Sunday, July 20, 2008

Week 22

Week 22

Have I really been here this long?

Sunday July 13. We do the final packing up an Simon comes at 11. Katie is surprisingly emotional, saying goodbye to each room in the apartment and kissing her favorite pink, plastic chopsticks goodbye. I am really surprised she is feeling so sad. I guess this adventure made a deeper impression on me than I gave her credit for. Stephen and Simon fit in his car with all the luggage. Katie and I take a cab, and we meet at Elizabeth’s. I move in one suitcase and one computer and the computer works fine, so we have a few hours to kill before their flight. We all go to TGIFriday’s for lunch. From there, Stephen Katie and Simon go to the airport and I return to Renmin. Katie is sad and so am I. I really wish I were on that plane too. I take a cab back to Renmin and spend from 3pm until 4am(!) intensely working, getting all the freelance material logged, written and organized.

Monday I work all day cutting up Kashgar audio for a geo quiz for the World. The Changsha audio is less exciting. I eat what is left of the food for dinner and feel like I’ve had two days of a truly Spartan existence. I like being a monk, at least for 48 hours. Very productive.

Tuesday do a final clean out of the apartment. Sue and Dave help me get my stuff out the front door and then I walk to the West Gate for the final time. I am not shedding a tear. I am sorry this university relationship was less than ideal. I really wished I had had better luck getting involved. As a final postscript, I had asked about a month ago to meet the Dean of Journalism before I left. On Saturday, I get a phone text message from Mercy- I can’t meet the Dean but another professor is happy to meet me Sunday at 3:30, precisely when I am downtown sending Stephen off to the airport. Way too little, way too late.

I arrive at Elizabeth’s lovely apartment at 11, unpack for an hour and then head to the next building over to the NBC bureau. The producer that “hired” me is not in today, so I spin my wheels until someone announces that a driver is going to take a few people up to the new workspace at the Olympic Village, so I jump on that one. NBC, which consists of NBC News (nightly and today show, and weekend), MSNBC, CNBC, ITN, and a slew of NBC affiliates, has rented out the Convention Center next to the Village. The rooftop provides a spectacular backdrop for stand ups, overlooking the Bird’s Nest. There will be about a thousand news staff, mostly technical, at the space….and none of this includes the NBC Sports staff which is the main event for the Games. They are waiting for cargo containers full of equipment to arrive, and some of it has been stuck at Chinese customs for a couple of weeks and folks are getting nervous. Quite an operation. Tuesday after work Celine and I go out to dinner for duck at a nice place near NBC, and then I go to the grocery store to get a few things for life at Elizabeth’s. This neighborhood is full of places to explore, and a lot more to my liking than the Renmin neighborhood.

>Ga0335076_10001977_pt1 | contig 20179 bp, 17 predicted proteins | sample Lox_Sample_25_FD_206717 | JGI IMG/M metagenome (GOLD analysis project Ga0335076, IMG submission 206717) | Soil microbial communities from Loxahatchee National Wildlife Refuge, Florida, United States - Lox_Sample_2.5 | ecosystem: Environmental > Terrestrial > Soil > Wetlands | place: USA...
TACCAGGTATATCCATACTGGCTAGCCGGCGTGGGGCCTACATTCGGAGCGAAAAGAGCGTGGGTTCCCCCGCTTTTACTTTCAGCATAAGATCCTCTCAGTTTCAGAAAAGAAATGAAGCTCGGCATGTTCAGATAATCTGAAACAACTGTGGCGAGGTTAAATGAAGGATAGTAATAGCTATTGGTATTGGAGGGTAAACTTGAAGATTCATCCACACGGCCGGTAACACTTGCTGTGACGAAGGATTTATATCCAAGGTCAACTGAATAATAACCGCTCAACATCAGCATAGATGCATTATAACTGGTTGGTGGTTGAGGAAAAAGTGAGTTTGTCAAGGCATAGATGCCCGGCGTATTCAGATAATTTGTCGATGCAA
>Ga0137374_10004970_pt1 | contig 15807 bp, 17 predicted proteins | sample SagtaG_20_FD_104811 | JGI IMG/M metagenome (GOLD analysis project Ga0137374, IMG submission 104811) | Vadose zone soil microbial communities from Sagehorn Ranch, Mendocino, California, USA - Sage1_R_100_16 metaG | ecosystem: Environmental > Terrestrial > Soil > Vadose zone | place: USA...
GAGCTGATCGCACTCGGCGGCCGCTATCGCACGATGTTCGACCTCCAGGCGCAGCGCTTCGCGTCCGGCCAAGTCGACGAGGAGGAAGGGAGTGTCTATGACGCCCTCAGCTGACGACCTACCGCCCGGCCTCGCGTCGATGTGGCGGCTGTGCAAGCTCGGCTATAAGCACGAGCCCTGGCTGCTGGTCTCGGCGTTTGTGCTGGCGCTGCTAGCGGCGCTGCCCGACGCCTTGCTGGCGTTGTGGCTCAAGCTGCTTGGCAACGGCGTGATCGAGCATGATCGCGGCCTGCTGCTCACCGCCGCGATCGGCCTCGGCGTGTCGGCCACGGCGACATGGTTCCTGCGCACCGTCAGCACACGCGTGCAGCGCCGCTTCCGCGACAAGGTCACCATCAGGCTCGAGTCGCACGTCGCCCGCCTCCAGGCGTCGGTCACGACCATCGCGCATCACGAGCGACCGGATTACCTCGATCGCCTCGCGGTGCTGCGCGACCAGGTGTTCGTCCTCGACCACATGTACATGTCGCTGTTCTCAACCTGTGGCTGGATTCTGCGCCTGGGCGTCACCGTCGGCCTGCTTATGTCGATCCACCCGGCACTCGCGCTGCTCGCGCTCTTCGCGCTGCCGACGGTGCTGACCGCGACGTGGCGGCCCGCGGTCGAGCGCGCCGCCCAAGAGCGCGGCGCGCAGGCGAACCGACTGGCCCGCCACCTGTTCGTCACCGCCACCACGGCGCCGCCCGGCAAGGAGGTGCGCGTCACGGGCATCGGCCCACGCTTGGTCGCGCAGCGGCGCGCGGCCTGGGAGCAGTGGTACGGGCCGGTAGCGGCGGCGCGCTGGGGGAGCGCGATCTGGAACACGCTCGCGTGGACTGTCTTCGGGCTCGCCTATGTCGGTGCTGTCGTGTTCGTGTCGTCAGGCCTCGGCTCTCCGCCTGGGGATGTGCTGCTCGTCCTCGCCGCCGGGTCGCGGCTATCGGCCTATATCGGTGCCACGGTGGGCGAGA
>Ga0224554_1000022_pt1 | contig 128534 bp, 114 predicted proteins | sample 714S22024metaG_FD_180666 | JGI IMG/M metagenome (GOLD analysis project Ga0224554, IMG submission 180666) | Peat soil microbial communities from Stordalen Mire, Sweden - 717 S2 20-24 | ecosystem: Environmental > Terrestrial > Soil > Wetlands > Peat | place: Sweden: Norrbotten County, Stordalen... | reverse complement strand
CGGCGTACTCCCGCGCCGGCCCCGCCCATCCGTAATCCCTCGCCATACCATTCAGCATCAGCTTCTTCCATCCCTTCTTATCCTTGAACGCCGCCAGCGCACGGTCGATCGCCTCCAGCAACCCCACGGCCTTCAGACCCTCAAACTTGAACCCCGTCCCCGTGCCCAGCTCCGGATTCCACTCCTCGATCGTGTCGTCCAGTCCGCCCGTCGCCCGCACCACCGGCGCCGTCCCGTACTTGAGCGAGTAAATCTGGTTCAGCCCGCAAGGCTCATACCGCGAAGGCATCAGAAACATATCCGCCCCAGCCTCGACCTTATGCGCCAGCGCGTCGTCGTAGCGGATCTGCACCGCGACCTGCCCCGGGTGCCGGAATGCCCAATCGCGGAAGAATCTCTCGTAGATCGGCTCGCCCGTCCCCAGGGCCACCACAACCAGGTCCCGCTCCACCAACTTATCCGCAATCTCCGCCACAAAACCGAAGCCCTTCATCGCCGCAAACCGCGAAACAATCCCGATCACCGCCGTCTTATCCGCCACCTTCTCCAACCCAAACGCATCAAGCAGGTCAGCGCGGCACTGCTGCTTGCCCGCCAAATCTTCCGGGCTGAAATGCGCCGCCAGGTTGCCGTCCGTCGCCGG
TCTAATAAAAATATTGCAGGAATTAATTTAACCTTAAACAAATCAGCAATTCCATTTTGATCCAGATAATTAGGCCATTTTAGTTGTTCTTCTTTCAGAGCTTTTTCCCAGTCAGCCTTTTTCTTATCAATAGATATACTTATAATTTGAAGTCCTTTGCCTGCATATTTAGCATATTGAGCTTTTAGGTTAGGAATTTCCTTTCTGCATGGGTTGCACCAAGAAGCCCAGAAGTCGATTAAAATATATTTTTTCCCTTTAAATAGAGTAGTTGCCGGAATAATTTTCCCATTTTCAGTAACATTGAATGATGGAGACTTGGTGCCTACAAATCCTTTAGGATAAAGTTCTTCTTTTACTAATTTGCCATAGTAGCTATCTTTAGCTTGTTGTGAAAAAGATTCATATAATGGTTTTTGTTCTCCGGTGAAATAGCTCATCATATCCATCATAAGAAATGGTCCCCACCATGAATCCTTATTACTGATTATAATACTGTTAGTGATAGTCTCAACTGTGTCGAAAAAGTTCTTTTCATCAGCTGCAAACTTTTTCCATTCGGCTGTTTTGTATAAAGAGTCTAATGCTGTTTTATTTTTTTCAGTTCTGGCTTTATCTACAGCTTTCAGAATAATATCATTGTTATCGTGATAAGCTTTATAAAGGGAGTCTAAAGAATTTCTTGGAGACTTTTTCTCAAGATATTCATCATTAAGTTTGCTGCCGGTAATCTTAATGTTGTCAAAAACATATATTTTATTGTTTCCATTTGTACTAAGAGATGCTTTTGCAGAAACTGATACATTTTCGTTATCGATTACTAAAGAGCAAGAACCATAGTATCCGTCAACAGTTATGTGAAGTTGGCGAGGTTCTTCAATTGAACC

Weds go to NBC and I am the first person there. No one seems to show up until 10am or later. I help log some tapes and Adrienne, the senior bureau producer, shows me how to capture segments of tape to feed to London for editing. I master this task and immediately am busy with work. I need to leave around 4 to go to a school on the far northwest of the city for a freelance story. Eve has set it up. Ironically, I need to meet her and her wushu friend at the Gate of Renmin…..and I thought I was done with this place! One of her classmates is the wushu (Chinese martial art) national university champion, and we are going to what I think is his wushu school. Well it is more than a wushu school, it is one of the Soviet style sports academies that identifies and trains little kids to become future Olympians. There are about a thousand students here 5-15 who are spending many, many, many hours a day, all year long, mastering wrestling, gymnastics, pingpong, track and field, and wushu, 11 sports in total. The third class of the day begins at 6pm with a warm up that would leave me in the dust after the first five seconds, running, jumping, stretching for a half hour, in 100 degree heat. Little 5,6,7, year olds bending their bodies into also sorts of shapes and then the wushu moves begin. The kids can kick their legs behind their heads, one step after the other, turn, stab, twist, leap, fall on the floor, arch their backs and leap back up into another pose. Wild! We are out in the boondocks surrounded by spectacular mountains, and we are glad we asked the taxi driver to stick around for the return trip home, otherwise I think we would have had to sleep in the wushu kids dorm. Nothing out here. We return to Renmin and Eve and I decide to have some dinner, but first she needs to get some things in her dorm room. So I go with her and I am dumbfounded. First, the hallway is the clothesline/closet for every girl on the floor. There are six girls to a room that is as long as two bunkbeds and as wide as three bed widths. And the girls are assigned there as freshman and never move out, not at the end of the semester, not for the summer. So this room has three years of six girls detritus, wall to wall junk, the entire floor space is covered with shoes, sneakers, bottles of shampoo, food, stuff. You cannot even move. Each girl has a box/desk type thing that rests like a hospital table over the foot of her bed. So if you have restless leg syndrome, your entire desk gets catapulted over the top of the bed. I will never, ever complain about my “lousy” Renmin housing again.. I am in a palace compared to what they are living in. It is disastrous. After our brief but enlightening visit we head out to a restaurant and have a very nice sandwich, at a western restaurant I never knew existed in my old neighborhood.